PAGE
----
Today’s front pages carry a variety of stories. Of interest for Defence, The Mail on Sunday leads on a claim that Help For Heroes is being probed by the Charity Commission. This is based largely on reports made by "whistleblowing" staff who recently quit the military charity. The report says Help For Heroes denies the allegations and that its staff maintain high standards and points out that the Commission has not asked for a full investigation.
The Sunday Times reports that Daesh operatives have entered Britain with the ringleader of the Paris attacks and are using the migrant crisis as cover to travel across Europe, according to counterterrorism officials. The operatives are said to have passed from Syria through Turkey before entering the European Union by sea or land and eventually heading to countries including the UK, France, Germany and Spain.
The Independent on Sunday reveals that Jeremy Corbyn has demanded that David Cameron reveal the extent of Britain's growing military preparations for war in Libya, amid concern that British "seek and destroy" drones may already be operating over the country. A Government source said that Daesh ‘had to be dealt with’ in Libya, but that any intervention had to wait until there was an invitation from a united government in Libya. Corbyn has demanded the Prime Minister give MPs an "unequivocal assurance that no decision has been taken to use drones in support of military operations in Libya". A Government spokesperson said:
The UK, along with international partners, is supporting the process to form a recognised Libyan government and we are developing plans to support this. No decisions have been made about the future deployment of any British military forces to Libya as part of an international coalition force.
Domestic assistance costs
The Sun on Sunday reports that ‘domestic assistance’ for the Chief of the Defence Staff costs taxpayers £2,000 a week ‘at his ‘freebie home’. The Vice Chief of the Defence Staff spent more than £78,000 on staff at his grace and favour residence, according to the article. Kevan Jones MP said many would find these costs difficult to understand. The MOD’s statement is carried, which is:
We’re committed to delivering the best possible value for the taxpayer. The Chief and Vice Chief of the Defence Staff carry out complex roles and a small team are paid to provide important support.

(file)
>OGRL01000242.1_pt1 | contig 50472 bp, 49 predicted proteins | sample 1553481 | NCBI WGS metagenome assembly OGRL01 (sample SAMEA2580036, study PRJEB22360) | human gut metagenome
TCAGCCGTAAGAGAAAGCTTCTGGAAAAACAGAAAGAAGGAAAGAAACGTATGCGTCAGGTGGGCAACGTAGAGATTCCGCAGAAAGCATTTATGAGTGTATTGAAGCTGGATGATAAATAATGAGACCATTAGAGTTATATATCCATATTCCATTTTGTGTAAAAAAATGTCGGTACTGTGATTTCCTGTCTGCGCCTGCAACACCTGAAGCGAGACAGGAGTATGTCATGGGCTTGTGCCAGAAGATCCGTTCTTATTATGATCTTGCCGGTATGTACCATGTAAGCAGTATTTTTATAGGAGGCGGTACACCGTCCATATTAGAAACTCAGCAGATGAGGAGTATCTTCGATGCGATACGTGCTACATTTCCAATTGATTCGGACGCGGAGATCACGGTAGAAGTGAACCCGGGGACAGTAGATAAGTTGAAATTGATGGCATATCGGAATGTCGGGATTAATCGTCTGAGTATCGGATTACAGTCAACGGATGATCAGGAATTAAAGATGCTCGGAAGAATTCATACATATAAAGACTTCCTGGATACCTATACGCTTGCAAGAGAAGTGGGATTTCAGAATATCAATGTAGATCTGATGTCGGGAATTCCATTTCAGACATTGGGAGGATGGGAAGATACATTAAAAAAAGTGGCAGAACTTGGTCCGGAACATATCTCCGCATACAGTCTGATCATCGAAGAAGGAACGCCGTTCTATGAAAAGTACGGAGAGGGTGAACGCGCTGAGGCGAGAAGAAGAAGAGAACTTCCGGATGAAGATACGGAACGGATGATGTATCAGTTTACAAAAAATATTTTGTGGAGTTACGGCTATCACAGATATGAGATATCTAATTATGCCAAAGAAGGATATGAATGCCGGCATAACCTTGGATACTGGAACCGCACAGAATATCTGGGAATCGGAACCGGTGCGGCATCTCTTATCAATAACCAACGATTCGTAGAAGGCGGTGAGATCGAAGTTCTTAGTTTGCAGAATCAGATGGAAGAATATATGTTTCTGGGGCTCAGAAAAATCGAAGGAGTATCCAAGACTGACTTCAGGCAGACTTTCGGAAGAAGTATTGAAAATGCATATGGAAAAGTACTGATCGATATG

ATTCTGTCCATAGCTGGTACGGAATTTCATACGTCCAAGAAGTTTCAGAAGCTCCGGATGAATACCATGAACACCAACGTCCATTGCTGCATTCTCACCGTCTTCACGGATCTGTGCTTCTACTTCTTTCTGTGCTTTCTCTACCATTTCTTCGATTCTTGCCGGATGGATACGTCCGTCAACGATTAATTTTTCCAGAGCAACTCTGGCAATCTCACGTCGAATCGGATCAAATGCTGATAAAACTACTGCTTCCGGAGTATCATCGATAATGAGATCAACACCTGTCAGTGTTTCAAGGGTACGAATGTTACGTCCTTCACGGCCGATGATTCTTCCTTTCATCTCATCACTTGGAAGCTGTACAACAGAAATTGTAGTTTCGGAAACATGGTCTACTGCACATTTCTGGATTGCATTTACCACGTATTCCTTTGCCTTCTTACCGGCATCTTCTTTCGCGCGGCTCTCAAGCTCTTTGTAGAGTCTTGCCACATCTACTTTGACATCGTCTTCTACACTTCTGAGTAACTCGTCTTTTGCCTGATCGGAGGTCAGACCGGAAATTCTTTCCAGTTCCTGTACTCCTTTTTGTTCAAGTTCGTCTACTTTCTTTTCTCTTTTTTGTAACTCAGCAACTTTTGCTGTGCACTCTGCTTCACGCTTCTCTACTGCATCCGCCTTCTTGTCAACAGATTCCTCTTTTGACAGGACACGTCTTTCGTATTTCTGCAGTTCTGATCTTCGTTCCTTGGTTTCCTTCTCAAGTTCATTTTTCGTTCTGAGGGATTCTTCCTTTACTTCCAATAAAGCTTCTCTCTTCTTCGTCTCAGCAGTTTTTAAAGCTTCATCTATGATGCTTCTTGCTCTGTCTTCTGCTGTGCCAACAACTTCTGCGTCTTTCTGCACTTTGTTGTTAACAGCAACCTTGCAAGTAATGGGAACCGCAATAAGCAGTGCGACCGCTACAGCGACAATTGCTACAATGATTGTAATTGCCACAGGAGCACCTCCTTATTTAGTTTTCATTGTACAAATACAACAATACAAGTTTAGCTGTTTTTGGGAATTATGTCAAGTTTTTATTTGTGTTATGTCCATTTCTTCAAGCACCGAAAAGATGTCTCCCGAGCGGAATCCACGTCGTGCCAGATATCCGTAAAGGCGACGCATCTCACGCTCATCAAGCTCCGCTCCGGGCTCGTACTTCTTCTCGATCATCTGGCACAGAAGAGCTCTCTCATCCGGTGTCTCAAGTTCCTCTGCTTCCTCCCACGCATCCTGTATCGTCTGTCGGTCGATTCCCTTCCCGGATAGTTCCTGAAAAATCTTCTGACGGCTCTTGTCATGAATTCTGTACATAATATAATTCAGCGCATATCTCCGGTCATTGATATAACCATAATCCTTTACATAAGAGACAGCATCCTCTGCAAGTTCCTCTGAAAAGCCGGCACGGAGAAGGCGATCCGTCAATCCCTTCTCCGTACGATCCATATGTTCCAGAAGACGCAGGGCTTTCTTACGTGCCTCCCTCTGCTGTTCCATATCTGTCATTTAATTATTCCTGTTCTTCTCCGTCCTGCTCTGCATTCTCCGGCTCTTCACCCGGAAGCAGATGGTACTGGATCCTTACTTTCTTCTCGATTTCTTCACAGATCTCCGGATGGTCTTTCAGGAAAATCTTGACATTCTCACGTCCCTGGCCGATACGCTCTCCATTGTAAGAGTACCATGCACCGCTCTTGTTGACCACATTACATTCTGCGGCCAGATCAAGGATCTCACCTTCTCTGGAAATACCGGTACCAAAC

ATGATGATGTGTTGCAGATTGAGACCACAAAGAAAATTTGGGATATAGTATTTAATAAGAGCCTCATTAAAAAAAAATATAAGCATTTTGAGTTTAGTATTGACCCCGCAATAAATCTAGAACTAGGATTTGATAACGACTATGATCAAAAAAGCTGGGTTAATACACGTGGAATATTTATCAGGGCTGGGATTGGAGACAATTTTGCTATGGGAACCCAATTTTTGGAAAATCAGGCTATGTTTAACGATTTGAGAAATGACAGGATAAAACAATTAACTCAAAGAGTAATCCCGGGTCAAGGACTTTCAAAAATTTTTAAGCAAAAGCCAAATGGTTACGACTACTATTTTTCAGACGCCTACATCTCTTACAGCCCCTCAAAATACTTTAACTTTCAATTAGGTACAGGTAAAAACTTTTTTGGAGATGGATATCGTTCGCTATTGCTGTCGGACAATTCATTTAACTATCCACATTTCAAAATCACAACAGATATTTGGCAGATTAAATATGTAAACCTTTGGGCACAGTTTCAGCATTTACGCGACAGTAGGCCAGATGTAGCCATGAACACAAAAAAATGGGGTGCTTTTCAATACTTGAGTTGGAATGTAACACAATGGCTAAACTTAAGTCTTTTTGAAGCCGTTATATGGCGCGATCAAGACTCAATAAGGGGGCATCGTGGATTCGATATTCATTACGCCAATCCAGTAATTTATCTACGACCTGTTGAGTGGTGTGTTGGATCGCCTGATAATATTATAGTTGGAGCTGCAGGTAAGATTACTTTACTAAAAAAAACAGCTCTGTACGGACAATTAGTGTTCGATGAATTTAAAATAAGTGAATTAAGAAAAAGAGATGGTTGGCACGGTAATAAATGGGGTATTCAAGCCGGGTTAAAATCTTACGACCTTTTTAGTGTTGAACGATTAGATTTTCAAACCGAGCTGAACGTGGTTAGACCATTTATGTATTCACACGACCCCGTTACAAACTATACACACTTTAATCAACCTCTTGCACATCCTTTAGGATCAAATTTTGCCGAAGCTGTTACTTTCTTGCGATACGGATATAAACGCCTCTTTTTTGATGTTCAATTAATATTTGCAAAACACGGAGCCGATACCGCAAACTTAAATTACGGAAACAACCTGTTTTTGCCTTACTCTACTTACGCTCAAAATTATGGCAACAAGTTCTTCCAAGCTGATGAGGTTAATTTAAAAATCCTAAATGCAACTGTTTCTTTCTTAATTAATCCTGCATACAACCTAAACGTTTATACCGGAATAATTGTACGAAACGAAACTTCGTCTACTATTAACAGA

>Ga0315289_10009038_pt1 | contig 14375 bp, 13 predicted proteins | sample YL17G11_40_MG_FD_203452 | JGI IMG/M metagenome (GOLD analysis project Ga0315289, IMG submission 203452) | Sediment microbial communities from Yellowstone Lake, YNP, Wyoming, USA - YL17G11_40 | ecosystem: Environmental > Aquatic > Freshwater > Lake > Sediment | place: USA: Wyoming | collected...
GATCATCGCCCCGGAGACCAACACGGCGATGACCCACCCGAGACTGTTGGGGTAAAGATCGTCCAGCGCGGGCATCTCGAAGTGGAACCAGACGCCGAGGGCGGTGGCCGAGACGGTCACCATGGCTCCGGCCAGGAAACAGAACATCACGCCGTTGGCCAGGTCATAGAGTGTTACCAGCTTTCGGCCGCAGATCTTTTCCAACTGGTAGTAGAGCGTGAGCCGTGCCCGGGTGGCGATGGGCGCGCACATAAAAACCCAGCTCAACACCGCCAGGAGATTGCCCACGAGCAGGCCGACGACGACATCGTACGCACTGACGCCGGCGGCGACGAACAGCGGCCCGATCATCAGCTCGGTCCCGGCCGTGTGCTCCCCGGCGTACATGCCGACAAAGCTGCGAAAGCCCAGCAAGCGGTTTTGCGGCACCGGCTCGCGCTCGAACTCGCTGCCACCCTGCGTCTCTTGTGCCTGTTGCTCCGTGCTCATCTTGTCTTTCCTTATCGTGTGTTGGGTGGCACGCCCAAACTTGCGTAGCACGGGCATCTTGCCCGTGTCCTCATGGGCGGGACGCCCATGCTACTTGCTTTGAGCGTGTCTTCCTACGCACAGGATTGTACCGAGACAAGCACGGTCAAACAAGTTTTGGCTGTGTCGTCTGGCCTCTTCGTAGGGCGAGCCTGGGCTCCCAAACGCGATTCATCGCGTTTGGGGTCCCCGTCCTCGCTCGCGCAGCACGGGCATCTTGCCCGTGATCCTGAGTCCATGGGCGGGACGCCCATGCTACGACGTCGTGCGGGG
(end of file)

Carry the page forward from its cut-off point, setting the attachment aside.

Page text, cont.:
The Independent on Sunday claims that staff shortages at the police force responsible for guarding the UK's nuclear weapons bases and other key military facilities are now so severe that the MOD is considering whether to use serving soldiers to plug the gaps. A shortfall in the number of trained frontline officers serving with the MOD Police (MDP) has led to the option of deploying troops being given "serious consideration" by ministers, the head of the body representing rank-and-file officers told the paper. The piece refers to comments made by the Defence Secretary in the House of Commons last month that military personnel had the ability to perform both armed and unarmed guarding duties to ensure that MDP resources were best used. An MOD statement is carried, saying:
As the chair of the Committee has confirmed, the MDP is fulfilling its duties during a period of change. The force is currently around 95 per cent manned and has recruited 450 officers in the past two years, with plans in place to recruit a further 200 in the next financial year. The Committee did identify some matters of concern which are already being addressed by the Chief Constable.
The Police Committee Chair has confirmed to Defence ministers that despite some significant ongoing challenges, the MDP is continuing to deliver its policing services in accordance with the MOD Police Act 1987 and is delivering these lawfully, responsibly and proportionately. The MDP is funded from the MOD budget, which is growing at 0.5% above inflation over the next five years.